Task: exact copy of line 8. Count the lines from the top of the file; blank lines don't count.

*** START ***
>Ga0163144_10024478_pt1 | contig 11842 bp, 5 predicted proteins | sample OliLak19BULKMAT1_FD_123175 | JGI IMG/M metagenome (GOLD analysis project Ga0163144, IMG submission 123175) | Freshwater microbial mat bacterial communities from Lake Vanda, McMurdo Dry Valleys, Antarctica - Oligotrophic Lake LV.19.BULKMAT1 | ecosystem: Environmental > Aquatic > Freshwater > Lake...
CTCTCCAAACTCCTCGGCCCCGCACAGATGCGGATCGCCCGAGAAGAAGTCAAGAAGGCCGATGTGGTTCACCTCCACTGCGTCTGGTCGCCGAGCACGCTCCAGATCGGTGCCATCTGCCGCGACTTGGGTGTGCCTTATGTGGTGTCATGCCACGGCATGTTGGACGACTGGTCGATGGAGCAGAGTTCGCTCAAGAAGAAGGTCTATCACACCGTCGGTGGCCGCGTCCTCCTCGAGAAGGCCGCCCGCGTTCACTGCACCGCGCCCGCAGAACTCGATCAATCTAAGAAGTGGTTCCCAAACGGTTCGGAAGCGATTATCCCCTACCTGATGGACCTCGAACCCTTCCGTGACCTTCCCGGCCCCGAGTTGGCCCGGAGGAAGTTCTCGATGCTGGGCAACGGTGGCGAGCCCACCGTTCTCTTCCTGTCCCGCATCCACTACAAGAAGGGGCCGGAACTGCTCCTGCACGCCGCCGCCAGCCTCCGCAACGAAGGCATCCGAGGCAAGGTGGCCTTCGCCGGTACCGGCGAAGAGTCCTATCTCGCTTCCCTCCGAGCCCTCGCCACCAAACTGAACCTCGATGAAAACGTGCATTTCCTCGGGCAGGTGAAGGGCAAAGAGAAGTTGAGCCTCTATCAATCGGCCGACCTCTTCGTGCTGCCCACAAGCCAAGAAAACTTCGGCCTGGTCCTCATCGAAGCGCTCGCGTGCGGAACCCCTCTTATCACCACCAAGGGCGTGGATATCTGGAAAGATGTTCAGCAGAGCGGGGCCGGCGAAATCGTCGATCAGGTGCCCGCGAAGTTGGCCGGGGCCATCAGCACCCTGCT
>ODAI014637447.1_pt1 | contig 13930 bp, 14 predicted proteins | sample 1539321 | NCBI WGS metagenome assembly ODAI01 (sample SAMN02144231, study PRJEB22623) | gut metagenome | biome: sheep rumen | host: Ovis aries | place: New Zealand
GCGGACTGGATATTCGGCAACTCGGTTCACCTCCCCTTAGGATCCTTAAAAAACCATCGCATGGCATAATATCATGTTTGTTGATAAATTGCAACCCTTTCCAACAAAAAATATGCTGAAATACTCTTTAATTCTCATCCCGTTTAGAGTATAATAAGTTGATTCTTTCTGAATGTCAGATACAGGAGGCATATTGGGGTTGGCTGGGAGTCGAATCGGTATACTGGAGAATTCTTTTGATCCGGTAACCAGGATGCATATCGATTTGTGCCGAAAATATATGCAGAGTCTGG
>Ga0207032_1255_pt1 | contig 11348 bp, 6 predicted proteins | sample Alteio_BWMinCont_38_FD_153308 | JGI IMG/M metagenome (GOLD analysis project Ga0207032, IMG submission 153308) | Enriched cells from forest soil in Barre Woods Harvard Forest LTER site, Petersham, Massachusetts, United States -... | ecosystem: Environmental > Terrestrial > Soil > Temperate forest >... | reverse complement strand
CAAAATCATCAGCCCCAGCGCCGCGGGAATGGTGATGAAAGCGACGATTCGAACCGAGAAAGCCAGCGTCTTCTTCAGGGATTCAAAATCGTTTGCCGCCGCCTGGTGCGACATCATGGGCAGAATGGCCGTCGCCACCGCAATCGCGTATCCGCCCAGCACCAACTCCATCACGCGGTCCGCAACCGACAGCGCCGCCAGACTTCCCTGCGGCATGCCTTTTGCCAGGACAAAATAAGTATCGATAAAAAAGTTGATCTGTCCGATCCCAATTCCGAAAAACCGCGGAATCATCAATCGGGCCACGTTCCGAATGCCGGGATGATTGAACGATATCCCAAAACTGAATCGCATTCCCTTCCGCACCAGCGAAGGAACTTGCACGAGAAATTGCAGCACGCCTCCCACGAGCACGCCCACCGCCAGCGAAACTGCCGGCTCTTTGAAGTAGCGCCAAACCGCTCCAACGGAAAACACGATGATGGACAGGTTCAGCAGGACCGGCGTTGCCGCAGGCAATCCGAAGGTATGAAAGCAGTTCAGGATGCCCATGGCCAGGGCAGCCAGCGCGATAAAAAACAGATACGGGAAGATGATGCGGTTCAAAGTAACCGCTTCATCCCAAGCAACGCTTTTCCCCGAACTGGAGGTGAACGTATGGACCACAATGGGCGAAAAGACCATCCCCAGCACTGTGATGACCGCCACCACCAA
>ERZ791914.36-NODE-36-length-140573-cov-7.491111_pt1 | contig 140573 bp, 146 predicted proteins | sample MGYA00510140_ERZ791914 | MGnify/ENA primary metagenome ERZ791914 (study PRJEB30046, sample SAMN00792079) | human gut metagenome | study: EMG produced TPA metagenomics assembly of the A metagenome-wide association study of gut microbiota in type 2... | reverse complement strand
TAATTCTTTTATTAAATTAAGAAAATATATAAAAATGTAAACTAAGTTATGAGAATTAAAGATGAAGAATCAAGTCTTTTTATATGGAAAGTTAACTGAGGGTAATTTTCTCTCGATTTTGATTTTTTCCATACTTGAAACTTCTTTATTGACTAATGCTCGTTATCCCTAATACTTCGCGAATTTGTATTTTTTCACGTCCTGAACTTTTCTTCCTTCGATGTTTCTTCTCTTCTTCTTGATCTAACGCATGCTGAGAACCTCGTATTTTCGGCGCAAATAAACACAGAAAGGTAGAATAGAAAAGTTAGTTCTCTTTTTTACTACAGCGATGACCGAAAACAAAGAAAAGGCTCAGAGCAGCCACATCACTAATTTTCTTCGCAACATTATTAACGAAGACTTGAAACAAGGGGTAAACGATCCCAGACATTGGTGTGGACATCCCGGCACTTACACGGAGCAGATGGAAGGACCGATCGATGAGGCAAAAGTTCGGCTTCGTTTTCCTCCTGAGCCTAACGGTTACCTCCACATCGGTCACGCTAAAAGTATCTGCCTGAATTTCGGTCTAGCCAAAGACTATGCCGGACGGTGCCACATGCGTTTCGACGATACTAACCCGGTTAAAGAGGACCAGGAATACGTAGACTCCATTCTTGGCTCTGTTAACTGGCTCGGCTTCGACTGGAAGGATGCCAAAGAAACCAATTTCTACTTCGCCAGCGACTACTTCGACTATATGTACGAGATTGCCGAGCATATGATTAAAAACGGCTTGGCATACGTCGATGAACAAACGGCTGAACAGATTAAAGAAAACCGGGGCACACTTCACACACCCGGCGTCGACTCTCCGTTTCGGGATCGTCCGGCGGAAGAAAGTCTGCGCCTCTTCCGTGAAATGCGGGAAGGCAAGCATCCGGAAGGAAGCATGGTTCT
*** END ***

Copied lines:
TAATTCTTTTATTAAATTAAGAAAATATATAAAAATGTAAACTAAGTTATGAGAATTAAAGATGAAGAATCAAGTCTTTTTATATGGAAAGTTAACTGAGGGTAATTTTCTCTCGATTTTGATTTTTTCCATACTTGAAACTTCTTTATTGACTAATGCTCGTTATCCCTAATACTTCGCGAATTTGTATTTTTTCACGTCCTGAACTTTTCTTCCTTCGATGTTTCTTCTCTTCTTCTTGATCTAACGCATGCTGAGAACCTCGTATTTTCGGCGCAAATAAACACAGAAAGGTAGAATAGAAAAGTTAGTTCTCTTTTTTACTACAGCGATGACCGAAAACAAAGAAAAGGCTCAGAGCAGCCACATCACTAATTTTCTTCGCAACATTATTAACGAAGACTTGAAACAAGGGGTAAACGATCCCAGACATTGGTGTGGACATCCCGGCACTTACACGGAGCAGATGGAAGGACCGATCGATGAGGCAAAAGTTCGGCTTCGTTTTCCTCCTGAGCCTAACGGTTACCTCCACATCGGTCACGCTAAAAGTATCTGCCTGAATTTCGGTCTAGCCAAAGACTATGCCGGACGGTGCCACATGCGTTTCGACGATACTAACCCGGTTAAAGAGGACCAGGAATACGTAGACTCCATTCTTGGCTCTGTTAACTGGCTCGGCTTCGACTGGAAGGATGCCAAAGAAACCAATTTCTACTTCGCCAGCGACTACTTCGACTATATGTACGAGATTGCCGAGCATATGATTAAAAACGGCTTGGCATACGTCGATGAACAAACGGCTGAACAGATTAAAGAAAACCGGGGCACACTTCACACACCCGGCGTCGACTCTCCGTTTCGGGATCGTCCGGCGGAAGAAAGTCTGCGCCTCTTCCGTGAAATGCGGGAAGGCAAGCATCCGGAAGGAAGCATGGTTCT